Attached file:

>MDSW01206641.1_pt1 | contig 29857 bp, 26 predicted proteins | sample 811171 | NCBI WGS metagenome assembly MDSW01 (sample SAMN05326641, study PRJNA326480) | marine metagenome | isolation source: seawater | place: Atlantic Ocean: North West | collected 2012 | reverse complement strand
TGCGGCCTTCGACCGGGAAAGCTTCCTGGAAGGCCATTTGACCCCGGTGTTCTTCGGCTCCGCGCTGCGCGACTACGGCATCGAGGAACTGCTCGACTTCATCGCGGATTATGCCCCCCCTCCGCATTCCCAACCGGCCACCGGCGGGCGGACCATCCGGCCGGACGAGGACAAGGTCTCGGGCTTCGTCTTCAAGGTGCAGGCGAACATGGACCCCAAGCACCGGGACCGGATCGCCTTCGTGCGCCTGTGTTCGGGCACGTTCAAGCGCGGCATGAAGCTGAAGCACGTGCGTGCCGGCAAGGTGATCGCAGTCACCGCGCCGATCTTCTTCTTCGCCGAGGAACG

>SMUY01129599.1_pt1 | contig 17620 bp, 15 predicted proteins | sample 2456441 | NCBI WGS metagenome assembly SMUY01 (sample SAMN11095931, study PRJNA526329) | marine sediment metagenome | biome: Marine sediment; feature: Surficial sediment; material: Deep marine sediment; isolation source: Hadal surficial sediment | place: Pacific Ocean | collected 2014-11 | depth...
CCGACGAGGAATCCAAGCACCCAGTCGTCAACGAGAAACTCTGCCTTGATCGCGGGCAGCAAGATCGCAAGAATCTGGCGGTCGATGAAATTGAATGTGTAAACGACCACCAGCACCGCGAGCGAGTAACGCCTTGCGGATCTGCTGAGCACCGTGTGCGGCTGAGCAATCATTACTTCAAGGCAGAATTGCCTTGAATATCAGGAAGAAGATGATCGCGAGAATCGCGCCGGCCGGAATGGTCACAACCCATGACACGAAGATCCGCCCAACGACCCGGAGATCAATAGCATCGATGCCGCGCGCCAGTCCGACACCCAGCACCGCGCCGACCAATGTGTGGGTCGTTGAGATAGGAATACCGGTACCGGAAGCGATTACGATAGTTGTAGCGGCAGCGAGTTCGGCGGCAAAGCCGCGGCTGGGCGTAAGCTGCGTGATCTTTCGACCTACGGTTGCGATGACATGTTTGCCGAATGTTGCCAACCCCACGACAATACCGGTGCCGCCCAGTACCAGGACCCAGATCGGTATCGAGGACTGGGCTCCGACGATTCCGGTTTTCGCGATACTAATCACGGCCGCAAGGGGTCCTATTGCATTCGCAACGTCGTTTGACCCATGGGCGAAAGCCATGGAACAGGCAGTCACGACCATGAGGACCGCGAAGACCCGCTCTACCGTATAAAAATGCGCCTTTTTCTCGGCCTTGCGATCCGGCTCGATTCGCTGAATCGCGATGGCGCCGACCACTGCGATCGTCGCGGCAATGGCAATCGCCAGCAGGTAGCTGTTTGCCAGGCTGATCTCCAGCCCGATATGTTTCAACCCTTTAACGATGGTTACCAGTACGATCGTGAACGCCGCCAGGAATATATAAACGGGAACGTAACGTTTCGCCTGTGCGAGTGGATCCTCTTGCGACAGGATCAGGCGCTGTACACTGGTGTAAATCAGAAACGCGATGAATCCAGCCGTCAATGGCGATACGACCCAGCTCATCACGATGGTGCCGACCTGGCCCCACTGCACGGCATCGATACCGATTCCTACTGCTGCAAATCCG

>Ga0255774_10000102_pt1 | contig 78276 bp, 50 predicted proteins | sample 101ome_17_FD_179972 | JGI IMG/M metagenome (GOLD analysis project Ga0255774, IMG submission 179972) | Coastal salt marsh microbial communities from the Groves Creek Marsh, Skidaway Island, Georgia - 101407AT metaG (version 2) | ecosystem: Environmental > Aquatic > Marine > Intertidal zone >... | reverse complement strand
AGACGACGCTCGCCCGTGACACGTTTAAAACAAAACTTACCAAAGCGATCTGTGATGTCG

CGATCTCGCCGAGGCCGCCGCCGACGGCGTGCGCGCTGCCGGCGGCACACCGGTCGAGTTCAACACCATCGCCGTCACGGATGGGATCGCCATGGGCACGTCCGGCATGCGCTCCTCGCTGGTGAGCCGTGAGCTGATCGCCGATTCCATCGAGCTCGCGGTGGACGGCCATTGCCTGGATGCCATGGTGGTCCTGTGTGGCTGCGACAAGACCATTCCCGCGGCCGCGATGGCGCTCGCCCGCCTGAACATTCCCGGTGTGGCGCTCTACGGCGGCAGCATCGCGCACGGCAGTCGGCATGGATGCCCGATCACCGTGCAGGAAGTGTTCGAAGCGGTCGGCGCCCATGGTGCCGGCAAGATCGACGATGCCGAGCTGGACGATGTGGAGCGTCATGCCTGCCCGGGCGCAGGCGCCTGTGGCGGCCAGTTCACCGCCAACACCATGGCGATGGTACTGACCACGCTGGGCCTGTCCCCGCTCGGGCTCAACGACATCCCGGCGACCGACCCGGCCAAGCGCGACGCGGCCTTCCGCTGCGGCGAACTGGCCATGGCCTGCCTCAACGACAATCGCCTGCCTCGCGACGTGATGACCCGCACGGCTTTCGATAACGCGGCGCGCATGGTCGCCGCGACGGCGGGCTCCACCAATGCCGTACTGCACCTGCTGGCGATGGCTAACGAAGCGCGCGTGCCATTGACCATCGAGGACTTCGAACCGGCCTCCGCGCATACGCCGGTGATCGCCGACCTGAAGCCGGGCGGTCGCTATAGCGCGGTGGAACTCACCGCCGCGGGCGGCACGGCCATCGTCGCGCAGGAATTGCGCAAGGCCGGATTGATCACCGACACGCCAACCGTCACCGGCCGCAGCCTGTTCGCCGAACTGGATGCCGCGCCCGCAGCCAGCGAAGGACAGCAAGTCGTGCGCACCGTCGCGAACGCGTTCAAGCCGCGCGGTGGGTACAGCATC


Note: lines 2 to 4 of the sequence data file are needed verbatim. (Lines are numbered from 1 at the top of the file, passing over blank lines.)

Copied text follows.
TGCGGCCTTCGACCGGGAAAGCTTCCTGGAAGGCCATTTGACCCCGGTGTTCTTCGGCTCCGCGCTGCGCGACTACGGCATCGAGGAACTGCTCGACTTCATCGCGGATTATGCCCCCCCTCCGCATTCCCAACCGGCCACCGGCGGGCGGACCATCCGGCCGGACGAGGACAAGGTCTCGGGCTTCGTCTTCAAGGTGCAGGCGAACATGGACCCCAAGCACCGGGACCGGATCGCCTTCGTGCGCCTGTGTTCGGGCACGTTCAAGCGCGGCATGAAGCTGAAGCACGTGCGTGCCGGCAAGGTGATCGCAGTCACCGCGCCGATCTTCTTCTTCGCCGAGGAACG

>SMUY01129599.1_pt1 | contig 17620 bp, 15 predicted proteins | sample 2456441 | NCBI WGS metagenome assembly SMUY01 (sample SAMN11095931, study PRJNA526329) | marine sediment metagenome | biome: Marine sediment; feature: Surficial sediment; material: Deep marine sediment; isolation source: Hadal surficial sediment | place: Pacific Ocean | collected 2014-11 | depth...
CCGACGAGGAATCCAAGCACCCAGTCGTCAACGAGAAACTCTGCCTTGATCGCGGGCAGCAAGATCGCAAGAATCTGGCGGTCGATGAAATTGAATGTGTAAACGACCACCAGCACCGCGAGCGAGTAACGCCTTGCGGATCTGCTGAGCACCGTGTGCGGCTGAGCAATCATTACTTCAAGGCAGAATTGCCTTGAATATCAGGAAGAAGATGATCGCGAGAATCGCGCCGGCCGGAATGGTCACAACCCATGACACGAAGATCCGCCCAACGACCCGGAGATCAATAGCATCGATGCCGCGCGCCAGTCCGACACCCAGCACCGCGCCGACCAATGTGTGGGTCGTTGAGATAGGAATACCGGTACCGGAAGCGATTACGATAGTTGTAGCGGCAGCGAGTTCGGCGGCAAAGCCGCGGCTGGGCGTAAGCTGCGTGATCTTTCGACCTACGGTTGCGATGACATGTTTGCCGAATGTTGCCAACCCCACGACAATACCGGTGCCGCCCAGTACCAGGACCCAGATCGGTATCGAGGACTGGGCTCCGACGATTCCGGTTTTCGCGATACTAATCACGGCCGCAAGGGGTCCTATTGCATTCGCAACGTCGTTTGACCCATGGGCGAAAGCCATGGAACAGGCAGTCACGACCATGAGGACCGCGAAGACCCGCTCTACCGTATAAAAATGCGCCTTTTTCTCGGCCTTGCGATCCGGCTCGATTCGCTGAATCGCGATGGCGCCGACCACTGCGATCGTCGCGGCAATGGCAATCGCCAGCAGGTAGCTGTTTGCCAGGCTGATCTCCAGCCCGATATGTTTCAACCCTTTAACGATGGTTACCAGTACGATCGTGAACGCCGCCAGGAATATATAAACGGGAACGTAACGTTTCGCCTGTGCGAGTGGATCCTCTTGCGACAGGATCAGGCGCTGTACACTGGTGTAAATCAGAAACGCGATGAATCCAGCCGTCAATGGCGATACGACCCAGCTCATCACGATGGTGCCGACCTGGCCCCACTGCACGGCATCGATACCGATTCCTACTGCTGCAAATCCG